3
$\begingroup$

I have these general wondering about matrices but I don't know to proceed with a proof or a counter example. Suppose that $A$ (dimension $n\times n$) is a real symmetric matrix.

  1. If $A$ has $n$ eigenvalues that are all $1$'s, does $A$ equal the identity matrix?
  2. If $A$ has $n$ eigenvalues that are all $0$'s, does $A$ equal the zero matrix?

Can someone elucidate things for me please?

Edit: I learned/can look up diagonalization theorems for real matrices.

$\endgroup$
  • $\begingroup$ Compute $Av$ for a given $v$ and express $v$ in the eigenbasis. $\endgroup$ – djechlin Dec 3 '14 at 1:55
  • 3
    $\begingroup$ Do you know a theorem about "diagonalizing" a real symmetric matrix? $\endgroup$ – GEdgar Dec 3 '14 at 1:56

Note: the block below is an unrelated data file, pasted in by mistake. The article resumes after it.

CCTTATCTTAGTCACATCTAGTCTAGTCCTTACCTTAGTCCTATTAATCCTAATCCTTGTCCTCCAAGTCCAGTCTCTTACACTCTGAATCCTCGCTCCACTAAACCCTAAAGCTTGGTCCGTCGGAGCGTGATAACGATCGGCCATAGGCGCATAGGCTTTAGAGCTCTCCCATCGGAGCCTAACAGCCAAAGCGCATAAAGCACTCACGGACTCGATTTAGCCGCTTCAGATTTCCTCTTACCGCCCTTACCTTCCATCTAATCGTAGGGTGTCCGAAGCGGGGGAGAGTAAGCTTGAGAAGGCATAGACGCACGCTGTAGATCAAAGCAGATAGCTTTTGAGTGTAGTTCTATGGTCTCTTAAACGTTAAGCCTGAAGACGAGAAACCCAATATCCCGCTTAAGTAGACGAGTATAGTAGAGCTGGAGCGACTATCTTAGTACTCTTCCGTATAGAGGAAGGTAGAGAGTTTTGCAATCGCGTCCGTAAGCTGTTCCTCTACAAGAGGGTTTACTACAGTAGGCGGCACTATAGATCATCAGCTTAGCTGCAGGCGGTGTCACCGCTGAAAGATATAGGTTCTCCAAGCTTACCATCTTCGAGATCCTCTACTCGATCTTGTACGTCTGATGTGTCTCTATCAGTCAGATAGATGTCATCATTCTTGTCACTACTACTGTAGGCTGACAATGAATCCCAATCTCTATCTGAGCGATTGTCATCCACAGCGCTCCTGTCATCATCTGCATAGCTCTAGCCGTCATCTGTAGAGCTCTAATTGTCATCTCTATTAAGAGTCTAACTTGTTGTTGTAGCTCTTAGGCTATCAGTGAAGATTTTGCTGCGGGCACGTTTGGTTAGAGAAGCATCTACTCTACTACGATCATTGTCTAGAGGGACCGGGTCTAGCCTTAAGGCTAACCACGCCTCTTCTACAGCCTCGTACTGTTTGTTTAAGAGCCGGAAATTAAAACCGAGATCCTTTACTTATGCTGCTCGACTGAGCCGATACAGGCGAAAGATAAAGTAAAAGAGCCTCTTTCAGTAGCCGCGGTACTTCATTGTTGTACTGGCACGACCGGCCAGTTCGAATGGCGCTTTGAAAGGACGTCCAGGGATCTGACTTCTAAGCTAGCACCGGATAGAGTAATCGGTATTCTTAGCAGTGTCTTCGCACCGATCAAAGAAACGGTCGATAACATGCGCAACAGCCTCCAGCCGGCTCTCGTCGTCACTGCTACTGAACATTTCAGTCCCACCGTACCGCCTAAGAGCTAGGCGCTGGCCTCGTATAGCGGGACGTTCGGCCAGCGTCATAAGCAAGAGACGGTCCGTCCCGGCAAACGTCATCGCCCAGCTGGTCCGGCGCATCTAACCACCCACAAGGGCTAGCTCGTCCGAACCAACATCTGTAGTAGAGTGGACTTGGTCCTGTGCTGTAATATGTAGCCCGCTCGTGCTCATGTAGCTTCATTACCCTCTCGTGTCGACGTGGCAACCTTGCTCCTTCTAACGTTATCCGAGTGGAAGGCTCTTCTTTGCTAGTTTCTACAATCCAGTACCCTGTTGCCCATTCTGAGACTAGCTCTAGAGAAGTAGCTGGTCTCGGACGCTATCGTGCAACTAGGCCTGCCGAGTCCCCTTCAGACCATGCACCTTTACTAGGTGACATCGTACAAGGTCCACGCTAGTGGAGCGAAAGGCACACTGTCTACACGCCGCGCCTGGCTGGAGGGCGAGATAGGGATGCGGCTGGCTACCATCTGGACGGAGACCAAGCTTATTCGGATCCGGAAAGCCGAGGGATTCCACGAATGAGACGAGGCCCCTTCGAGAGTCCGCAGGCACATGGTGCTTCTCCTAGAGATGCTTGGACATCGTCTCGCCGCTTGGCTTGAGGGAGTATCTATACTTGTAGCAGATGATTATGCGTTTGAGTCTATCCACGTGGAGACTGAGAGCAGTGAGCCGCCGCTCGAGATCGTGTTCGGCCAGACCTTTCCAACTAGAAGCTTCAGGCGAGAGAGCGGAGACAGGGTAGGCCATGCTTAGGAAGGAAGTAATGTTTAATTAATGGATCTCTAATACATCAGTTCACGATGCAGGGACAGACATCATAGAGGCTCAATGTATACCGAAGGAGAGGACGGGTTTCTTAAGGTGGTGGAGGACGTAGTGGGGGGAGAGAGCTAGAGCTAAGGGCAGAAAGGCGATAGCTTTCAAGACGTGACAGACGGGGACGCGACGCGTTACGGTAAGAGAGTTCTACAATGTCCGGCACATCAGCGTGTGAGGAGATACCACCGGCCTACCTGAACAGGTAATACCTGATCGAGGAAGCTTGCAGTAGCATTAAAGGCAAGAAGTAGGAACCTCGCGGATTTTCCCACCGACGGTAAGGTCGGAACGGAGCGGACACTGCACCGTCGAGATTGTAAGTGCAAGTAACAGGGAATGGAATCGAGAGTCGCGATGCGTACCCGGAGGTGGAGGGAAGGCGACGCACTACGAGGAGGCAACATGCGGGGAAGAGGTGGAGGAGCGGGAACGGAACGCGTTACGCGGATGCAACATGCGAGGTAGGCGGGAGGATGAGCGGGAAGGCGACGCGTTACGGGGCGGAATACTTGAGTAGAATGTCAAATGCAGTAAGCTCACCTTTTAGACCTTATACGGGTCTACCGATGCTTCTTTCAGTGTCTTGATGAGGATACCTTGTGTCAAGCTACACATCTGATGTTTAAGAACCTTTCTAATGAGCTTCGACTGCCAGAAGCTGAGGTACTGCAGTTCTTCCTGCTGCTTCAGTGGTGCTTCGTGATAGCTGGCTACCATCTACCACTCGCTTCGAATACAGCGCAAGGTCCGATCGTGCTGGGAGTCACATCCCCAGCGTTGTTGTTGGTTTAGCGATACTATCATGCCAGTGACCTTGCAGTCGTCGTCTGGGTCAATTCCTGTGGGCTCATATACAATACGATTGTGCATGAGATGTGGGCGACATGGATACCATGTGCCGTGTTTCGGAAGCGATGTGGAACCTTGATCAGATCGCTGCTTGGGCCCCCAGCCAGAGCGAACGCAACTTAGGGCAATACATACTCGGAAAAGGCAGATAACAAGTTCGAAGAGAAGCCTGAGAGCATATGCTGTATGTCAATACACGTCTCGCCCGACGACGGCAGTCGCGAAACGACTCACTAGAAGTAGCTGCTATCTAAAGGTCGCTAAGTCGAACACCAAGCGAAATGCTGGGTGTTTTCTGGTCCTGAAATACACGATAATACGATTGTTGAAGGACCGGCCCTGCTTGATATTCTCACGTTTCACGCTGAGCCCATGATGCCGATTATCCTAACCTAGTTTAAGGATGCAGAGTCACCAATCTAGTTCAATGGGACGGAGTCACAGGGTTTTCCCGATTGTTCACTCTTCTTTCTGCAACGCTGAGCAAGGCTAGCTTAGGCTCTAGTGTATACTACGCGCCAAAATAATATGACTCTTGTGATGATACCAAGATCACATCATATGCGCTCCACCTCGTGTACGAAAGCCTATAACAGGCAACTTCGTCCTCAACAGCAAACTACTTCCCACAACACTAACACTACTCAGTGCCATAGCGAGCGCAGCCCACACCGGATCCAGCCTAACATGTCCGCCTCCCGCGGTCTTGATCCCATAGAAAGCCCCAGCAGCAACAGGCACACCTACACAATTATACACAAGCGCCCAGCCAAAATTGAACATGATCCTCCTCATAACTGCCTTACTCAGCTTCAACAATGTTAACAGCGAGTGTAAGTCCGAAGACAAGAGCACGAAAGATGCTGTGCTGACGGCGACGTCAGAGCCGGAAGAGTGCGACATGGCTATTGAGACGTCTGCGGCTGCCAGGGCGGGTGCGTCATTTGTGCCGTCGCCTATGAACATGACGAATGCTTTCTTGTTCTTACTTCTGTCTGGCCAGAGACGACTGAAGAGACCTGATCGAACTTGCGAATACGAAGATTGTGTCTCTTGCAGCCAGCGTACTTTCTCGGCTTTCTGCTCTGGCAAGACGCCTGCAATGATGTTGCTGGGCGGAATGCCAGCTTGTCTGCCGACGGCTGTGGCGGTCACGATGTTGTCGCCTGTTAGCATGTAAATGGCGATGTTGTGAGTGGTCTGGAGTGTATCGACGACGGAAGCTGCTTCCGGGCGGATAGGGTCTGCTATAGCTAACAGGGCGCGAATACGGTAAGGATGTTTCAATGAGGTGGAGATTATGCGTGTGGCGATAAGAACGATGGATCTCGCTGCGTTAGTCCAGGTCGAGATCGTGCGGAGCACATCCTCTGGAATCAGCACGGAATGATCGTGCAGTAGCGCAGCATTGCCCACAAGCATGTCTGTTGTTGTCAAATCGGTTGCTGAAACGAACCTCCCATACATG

• $\begingroup$ Let $N=\begin{pmatrix}0&1\\0&0\end{pmatrix}$. Take $1+N$ for the first, and $N$ for the second. $\endgroup$ – Pedro Tamaroff Dec 3 '14 at 2:05
4
$\begingroup$

The answer to both is yes.

Hint: All symmetric matrices are diagonalizable. That is, $A$ is similar to a diagonal matrix with the eigenvalues of $A$ on the diagonal.

$\endgroup$
1
$\begingroup$

A real symmetric matrix is orthogonally diagonalisable.So there exists an orthogonal matrix $P$ such that $P^{-1}AP=D$ where $D$ is a diagonal matrix.Then since $1$ is the only eigen value of $A$ , $0$ is the only eigen value of $A-I$ so $det(A-I)=0$. Again $A=PDP^{-1}$

$\implies det((PDP^{-1})-I)=0$

$\implies det(P(D-I)P^{-1})=0$

$\implies det(D-I)=0$

Since $D$ is a diagonal matrix $D=I$. Consequently $A=PIP^{-1}=I$

$\endgroup$

Your Answer

By clicking “Post Your Answer”, you agree to our terms of service, privacy policy and cookie policy

Not the answer you're looking for? Browse other questions tagged or ask your own question.